function, with large ponds thought to have had a storage capability whilst
smaller, shallower ponds were used for fish cultivation and breeding.
Fishponds were maintained by a water management system which included inlet
and outlet channels carrying water from a river or stream, a series of sluices
set into the bottom of the dam and along the channels and leats, and an
overflow leat which controlled fluctuations in water flow and prevented
Buildings for use by fishermen or for the storage of equipment, and islands
possibly used for fishing, wildfowl management or as shallow spawning areas,
are also recorded.
The tradition of constructing and using fishponds in England began during the
medieval period and peaked in the 12th century. They were largely built by the
wealthy sectors of society with monastic institutions and royal residences
often having large and complex fishponds. The difficulties of obtaining fresh
meat in the winter and the value placed on fish in terms of its protein
content and as a status food may have been factors which favoured the
development of fishponds and which made them so valuable. The practice of
constructing fishponds declined after the Dissolution of the Monasteries in
the 16th century although in some areas it continued into the 17th century.
Most fishponds fell out of use during the post-medieval period although some
were re-used as ornamental features in 19th and early 20th century landscape
parks or gardens, or as watercress beds.
Documentary sources provide a wealth of information about the way fishponds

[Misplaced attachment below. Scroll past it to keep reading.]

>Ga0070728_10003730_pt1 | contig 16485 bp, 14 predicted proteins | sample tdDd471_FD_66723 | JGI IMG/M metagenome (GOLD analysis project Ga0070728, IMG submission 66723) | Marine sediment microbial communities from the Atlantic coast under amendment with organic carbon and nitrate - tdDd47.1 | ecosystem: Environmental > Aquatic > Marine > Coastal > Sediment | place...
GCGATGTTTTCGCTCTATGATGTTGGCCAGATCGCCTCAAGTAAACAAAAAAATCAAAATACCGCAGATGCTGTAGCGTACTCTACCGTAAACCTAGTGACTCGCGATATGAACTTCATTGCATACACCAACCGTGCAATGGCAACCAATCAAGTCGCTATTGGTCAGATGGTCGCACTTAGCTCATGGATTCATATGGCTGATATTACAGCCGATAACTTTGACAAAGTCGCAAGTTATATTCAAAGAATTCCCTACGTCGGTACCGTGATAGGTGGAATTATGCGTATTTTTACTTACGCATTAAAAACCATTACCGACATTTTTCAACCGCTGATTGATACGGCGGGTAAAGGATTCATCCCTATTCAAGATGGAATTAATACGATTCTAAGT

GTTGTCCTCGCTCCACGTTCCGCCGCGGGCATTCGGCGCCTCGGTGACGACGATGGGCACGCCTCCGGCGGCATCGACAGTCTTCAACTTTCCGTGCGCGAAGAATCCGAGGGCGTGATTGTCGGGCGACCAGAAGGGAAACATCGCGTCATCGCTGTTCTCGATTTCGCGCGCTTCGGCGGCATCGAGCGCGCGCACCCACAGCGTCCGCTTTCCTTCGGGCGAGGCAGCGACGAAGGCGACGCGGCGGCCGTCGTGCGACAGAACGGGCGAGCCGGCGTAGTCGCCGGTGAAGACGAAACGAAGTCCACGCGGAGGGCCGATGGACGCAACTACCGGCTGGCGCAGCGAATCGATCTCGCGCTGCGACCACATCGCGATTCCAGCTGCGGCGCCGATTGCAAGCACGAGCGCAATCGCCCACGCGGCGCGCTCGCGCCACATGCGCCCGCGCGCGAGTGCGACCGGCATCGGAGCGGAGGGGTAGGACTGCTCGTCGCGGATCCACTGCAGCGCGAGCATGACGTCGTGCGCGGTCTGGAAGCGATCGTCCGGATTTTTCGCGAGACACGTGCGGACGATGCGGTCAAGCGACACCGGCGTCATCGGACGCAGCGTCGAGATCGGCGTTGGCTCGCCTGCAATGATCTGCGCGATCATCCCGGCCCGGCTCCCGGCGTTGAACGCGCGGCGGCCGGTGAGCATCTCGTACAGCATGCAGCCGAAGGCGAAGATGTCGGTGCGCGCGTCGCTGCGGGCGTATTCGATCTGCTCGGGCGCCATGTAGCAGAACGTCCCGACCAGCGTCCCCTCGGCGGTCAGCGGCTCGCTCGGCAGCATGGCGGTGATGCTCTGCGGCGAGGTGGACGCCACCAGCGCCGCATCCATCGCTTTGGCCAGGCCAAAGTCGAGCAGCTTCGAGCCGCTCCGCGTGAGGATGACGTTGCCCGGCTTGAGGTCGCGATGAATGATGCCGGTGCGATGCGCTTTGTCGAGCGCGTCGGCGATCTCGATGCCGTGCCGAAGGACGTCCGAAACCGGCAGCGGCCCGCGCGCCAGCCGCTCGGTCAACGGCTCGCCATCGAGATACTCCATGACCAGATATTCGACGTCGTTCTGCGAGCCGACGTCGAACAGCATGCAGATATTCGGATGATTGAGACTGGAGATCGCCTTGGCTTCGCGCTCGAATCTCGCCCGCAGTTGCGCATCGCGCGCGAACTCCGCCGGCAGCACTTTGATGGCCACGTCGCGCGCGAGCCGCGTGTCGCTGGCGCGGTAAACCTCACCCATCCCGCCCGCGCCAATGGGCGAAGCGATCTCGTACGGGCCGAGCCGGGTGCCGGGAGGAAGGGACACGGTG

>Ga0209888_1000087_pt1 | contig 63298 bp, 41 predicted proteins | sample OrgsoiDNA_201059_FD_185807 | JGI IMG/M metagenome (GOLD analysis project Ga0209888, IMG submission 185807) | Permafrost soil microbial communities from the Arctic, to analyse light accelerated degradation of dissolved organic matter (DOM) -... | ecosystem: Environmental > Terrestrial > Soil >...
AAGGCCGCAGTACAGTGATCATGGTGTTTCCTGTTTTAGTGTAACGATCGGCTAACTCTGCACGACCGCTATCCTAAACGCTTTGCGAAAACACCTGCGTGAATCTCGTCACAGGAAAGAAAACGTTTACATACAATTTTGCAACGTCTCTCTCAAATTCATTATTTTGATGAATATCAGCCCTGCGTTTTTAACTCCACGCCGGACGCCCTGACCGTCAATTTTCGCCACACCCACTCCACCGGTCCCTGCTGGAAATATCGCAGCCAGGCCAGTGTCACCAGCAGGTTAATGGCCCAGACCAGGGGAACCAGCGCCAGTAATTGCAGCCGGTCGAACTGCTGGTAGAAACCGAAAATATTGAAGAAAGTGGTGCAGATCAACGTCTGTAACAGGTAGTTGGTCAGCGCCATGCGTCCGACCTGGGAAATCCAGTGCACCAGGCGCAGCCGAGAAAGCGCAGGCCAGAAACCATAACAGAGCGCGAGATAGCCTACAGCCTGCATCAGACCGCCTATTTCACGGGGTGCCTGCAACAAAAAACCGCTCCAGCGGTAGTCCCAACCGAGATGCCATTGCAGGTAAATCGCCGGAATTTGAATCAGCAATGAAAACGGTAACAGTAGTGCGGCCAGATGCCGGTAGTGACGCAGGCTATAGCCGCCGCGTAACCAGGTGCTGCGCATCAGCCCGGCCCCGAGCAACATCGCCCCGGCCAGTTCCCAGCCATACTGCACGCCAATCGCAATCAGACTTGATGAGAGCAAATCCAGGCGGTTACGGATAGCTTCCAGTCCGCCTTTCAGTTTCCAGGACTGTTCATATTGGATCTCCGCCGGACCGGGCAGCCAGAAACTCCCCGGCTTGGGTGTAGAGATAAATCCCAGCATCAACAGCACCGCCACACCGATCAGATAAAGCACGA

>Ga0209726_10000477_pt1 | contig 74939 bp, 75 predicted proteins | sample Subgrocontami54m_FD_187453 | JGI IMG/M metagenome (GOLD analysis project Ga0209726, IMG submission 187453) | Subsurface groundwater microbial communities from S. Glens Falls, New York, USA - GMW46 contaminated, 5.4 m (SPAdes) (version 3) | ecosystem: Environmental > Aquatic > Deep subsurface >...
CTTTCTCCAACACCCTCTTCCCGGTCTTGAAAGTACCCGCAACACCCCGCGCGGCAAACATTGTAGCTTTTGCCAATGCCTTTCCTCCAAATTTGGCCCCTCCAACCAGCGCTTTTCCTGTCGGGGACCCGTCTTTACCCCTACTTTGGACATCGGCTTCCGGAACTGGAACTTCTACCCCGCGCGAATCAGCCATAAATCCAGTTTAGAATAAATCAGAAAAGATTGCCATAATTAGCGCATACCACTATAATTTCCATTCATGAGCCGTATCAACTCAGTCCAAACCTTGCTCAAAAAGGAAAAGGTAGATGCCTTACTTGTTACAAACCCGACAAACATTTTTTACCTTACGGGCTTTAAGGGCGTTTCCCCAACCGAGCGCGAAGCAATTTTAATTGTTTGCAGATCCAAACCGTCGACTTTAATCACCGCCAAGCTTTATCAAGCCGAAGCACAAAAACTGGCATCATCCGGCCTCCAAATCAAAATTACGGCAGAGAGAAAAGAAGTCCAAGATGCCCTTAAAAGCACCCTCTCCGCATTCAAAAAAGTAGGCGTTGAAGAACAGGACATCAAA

were stocked and managed. The main species of fish kept were eel, tench,
pickerel, bream, perch, and roach. Large quantities of fish could be supplied
at a time. Once a year, probably in the spring, ponds were drained and
Fishponds are widely scattered throughout England and extend into Scotland and
Wales. The majority are found in central, eastern and southern parts and in
areas with heavy clay soils. Fewer fishponds are found in coastal areas and
parts of the country rich in natural lakes and streams where other sources of
fresh fish were available. Although 17th century manuals suggest that areas of
waste ground were suitable for fishponds, in practice it appears that most
fishponds were located close to villages, manors or monasteries or within
parks so that a watch could be kept on them to prevent poaching. Although
approximately 2000 examples are recorded nationally, this is thought to be
only a small proportion of those in existence in medieval times. Despite being
relatively common, fishponds are important for their associations with other
classes of medieval monument and in providing evidence of site economy.

The six fishponds immediately east of Park House survive well and significant
evidence of their original form and function will be preserved. Three of the
ponds survive as upstanding earthworks. The other three ponds have been
infilled, but will still retain important information including silts and
other remains. The ponds were part of the Fountains Abbey estate and are
important for understanding the wider monastic economy and the impact of the
abbey on the medieval landscape.

Source: Historic England


Books and journals
Coppack, G, Fountains Abbey, (1993), 87
Newman, M, Fountains Abbey, (1998)

Source: Historic England